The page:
With anticipation, excitement and heartache the day of the departure of the “Addergoole 14” had come and they boarded the RMS Titanic on its maiden voyage to New York City.  Queensland (currently it has been renamed to Cobh, “cove” the original name of the city) was actually the 3rd boarding stop for the Titanic.  It loaded passengers first at Southhampton, England and a short time later in Cherbourg, France and then finally in Queenstown. The Titanic left Queenstown bound for New York City at 1:30PM, April 11, 1912

Once in the steerage section, Patrick Canavan, Annie’s cousin of about the same age and 43 year old John Bourke explored the ship and happed to find a ladder that went from the steerage section all the way to the 1st Class Decks (little did they know how important this ladder would be later)

At about 11:35PM on Sunday night April 14, 1912 the Titanic struck the infamous iceberg in the freezing cold North Atlantic and started to take on water. Patrick Canavan and John Bourke sensed something was wrong and gathered up the group. They escorted women and children up this ladder and nobody really knows how many were saved that night because of their selfless service and initial curiosity that led to the discovery of the ladder. The situation had become somewhat chaotic by the time many of the steerage (3rd class) passengers were aware of a problem and many of the group became separated.  Anna McGowan and Delia McDermott ended up on the lifeboat boarding deck together but Delia had forgotten her prized hat that she had bought before the trip. She raced back for her hat and by the time she had returned the lifeboat was being lowered. She actually jumped the fifteen feet from the rope ladder into the boat and just as the strange little man in black had predicted she was saved.  Annie also became separated from the group but as luck would have it a young steward who had taken a liking to her during the trip found her looking lost and confused, grasped her hand and led her to lifeboat #16.  As she was approaching the boat, Catherine Bourke and Mary Bourke were climbing out because they heard that John Bourke would not be allowed in the boat.  Annie was helped in. As lifeboat #16 was being lowered, Annie could see Patrick Canavan, John Bourke, his wife Catherine and his sister Mary standing at the railing. Patrick was holding his rosary and raised it to Annie as a blessing for safety as they watched her being lowered into the dark, cold waters.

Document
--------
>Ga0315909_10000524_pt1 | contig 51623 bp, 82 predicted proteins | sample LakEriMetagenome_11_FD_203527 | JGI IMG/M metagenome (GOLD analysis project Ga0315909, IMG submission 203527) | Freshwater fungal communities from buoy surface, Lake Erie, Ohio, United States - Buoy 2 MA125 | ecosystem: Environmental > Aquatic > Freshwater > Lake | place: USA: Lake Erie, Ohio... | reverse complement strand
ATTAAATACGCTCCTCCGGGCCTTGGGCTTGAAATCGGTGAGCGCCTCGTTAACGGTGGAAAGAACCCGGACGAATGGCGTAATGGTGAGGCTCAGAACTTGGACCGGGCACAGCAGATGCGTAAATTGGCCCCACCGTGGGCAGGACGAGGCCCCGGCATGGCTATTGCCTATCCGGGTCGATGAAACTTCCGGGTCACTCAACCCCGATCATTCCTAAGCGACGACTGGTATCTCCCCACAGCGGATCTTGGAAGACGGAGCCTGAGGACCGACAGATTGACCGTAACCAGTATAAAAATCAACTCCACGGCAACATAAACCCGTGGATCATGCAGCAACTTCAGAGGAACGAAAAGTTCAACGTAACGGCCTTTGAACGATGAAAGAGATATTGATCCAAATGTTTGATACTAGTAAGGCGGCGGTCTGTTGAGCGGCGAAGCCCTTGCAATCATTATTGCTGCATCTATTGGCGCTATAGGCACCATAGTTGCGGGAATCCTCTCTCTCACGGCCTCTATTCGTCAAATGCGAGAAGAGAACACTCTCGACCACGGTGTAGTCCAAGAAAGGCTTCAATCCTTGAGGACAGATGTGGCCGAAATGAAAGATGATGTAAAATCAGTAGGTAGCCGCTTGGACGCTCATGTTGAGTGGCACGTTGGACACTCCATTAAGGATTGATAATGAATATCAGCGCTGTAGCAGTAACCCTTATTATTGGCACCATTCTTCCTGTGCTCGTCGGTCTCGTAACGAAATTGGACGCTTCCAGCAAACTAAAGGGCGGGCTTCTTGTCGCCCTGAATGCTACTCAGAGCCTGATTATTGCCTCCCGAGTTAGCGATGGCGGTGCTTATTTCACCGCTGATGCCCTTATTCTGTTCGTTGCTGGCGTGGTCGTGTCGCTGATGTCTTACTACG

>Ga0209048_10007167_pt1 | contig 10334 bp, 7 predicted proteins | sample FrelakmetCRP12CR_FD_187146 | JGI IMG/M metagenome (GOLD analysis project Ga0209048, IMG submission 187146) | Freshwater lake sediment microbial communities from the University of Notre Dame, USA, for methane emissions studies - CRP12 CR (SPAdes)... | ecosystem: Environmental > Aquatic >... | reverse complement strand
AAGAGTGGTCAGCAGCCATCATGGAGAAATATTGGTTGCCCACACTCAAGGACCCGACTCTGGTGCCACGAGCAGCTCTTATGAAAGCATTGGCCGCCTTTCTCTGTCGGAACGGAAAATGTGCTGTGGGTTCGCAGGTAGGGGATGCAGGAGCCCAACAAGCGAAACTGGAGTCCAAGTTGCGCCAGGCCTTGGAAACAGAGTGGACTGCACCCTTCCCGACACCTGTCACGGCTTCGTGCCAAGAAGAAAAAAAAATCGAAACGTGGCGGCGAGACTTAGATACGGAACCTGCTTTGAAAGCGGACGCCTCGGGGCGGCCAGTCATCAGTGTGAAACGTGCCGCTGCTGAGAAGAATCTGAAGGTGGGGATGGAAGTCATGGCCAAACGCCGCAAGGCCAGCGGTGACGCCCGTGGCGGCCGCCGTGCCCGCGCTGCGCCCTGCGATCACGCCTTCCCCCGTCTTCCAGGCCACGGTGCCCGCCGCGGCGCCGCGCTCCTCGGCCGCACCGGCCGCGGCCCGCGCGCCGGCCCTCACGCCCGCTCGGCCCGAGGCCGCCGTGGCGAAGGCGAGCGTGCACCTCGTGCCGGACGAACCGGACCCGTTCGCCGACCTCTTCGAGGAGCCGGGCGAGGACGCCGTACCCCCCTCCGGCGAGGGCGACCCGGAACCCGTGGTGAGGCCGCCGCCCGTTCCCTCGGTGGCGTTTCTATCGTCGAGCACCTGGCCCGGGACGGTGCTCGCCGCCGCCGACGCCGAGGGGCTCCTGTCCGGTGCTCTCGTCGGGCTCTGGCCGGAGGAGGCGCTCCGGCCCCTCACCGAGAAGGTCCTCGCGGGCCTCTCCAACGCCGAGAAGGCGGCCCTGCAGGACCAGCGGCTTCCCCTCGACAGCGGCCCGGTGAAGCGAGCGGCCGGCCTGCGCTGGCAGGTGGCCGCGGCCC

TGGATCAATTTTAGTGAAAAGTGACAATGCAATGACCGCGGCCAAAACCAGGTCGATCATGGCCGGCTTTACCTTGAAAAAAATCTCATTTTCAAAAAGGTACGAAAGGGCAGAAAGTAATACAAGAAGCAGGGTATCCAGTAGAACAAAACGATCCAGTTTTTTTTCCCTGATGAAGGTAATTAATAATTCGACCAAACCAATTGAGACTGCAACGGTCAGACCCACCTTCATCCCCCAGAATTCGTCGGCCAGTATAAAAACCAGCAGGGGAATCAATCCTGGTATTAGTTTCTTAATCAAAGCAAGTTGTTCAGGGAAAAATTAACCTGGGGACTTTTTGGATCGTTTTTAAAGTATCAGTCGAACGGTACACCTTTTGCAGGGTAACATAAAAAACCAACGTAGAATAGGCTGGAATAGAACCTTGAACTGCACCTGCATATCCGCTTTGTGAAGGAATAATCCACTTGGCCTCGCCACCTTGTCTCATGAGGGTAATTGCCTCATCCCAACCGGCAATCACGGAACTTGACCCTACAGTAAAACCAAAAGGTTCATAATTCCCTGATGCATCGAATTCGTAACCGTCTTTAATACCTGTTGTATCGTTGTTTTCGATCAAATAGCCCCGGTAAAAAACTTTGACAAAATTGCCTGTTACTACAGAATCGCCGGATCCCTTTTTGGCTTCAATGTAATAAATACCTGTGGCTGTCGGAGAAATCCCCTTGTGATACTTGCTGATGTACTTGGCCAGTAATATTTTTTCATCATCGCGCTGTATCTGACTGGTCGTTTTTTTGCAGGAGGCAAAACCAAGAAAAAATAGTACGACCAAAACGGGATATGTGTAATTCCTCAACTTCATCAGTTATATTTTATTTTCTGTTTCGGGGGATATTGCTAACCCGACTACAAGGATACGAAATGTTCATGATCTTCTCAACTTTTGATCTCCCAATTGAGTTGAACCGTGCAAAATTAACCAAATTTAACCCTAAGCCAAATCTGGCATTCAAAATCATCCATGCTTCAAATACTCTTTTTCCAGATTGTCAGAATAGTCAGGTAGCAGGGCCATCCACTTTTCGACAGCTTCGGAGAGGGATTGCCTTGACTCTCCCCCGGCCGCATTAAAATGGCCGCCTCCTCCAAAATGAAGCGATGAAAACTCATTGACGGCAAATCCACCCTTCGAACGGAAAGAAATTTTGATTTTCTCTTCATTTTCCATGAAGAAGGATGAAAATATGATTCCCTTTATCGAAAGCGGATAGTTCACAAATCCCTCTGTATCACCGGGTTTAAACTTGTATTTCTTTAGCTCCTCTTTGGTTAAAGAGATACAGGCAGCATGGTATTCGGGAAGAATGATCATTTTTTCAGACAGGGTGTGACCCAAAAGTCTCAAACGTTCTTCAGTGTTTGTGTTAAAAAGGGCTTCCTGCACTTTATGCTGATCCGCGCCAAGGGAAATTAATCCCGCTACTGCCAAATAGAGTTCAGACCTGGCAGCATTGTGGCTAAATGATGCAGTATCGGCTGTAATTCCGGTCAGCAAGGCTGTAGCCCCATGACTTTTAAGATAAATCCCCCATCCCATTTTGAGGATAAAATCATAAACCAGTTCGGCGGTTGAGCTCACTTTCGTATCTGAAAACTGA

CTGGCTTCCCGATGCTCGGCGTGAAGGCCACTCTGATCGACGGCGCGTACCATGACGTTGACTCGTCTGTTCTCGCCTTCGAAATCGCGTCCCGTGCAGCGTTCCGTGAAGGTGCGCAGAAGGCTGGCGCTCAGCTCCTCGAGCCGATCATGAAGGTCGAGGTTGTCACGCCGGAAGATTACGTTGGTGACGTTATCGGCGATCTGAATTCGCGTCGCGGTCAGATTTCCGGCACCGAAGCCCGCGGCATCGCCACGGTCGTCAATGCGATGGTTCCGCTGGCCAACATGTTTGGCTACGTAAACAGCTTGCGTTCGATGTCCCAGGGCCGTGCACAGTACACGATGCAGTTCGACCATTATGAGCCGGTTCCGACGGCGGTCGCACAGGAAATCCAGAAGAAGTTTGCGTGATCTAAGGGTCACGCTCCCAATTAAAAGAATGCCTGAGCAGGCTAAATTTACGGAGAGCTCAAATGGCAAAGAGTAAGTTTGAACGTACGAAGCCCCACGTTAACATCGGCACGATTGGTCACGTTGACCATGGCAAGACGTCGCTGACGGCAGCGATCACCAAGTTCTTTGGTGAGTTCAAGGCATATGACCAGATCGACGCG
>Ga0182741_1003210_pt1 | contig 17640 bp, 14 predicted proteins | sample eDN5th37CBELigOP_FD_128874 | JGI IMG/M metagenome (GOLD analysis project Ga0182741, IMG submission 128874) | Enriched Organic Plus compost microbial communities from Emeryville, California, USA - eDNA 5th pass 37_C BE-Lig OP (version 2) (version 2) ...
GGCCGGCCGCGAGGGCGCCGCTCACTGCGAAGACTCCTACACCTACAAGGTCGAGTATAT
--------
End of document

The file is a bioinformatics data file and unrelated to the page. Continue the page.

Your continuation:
When I talked to Annie’s Great Grandniece, she told me that her great aunt very seldom talked about the Titanic. She did share some stories with her and she remembered how bitterly cold it was and how she prayed that if she made it out alive she would dedicate her life to the service of God. I’m sure Annie had some horrible memories of the Titanic that haunted her for many years.  I have read many of the survivor accounts and what seemed to span many of the accounts was the roar of the screams that were heard as the ship was going down and then the eerie silence that followed shortly thereafter. I heard of one survivor who could not go to a baseball game after the disaster because the roar of the cheers sounded too much like the roar of the screams that they had heard that night. It wouldn’t be until 4:10am that the first Titanic Survivor was rescued and brought aboard the Carpathia. The last person was brought aboard at about 9:00am. When the Carpathia docked in New York passengers were rushed through immigration and shipped off to nearby hospitals.  Annie Kate and Anna McGowan both spent 6 weeks at St. Vincent Hospital and then were released to make the trip to Chicago with nothing but their nightgowns and coats. They did manage to get some leftover clothes and shoes and a train ticket to Chicago. Jane Adams had already been a pivotal figure in establishing a Titanic relief fund in Chicago and Dr. Mary O’Brien Porter of the Catholic Woman’s League protectorate met Annie Kate and Anna McGowan and pleaded with Chicago Mayor Harrison to divert some of the Titanic relief funds from New York to help the two girls. Annie was still suffering from shock and exposure even six weeks later and a description of her condition was given in a Chicago Tribune article cited by John Kelly: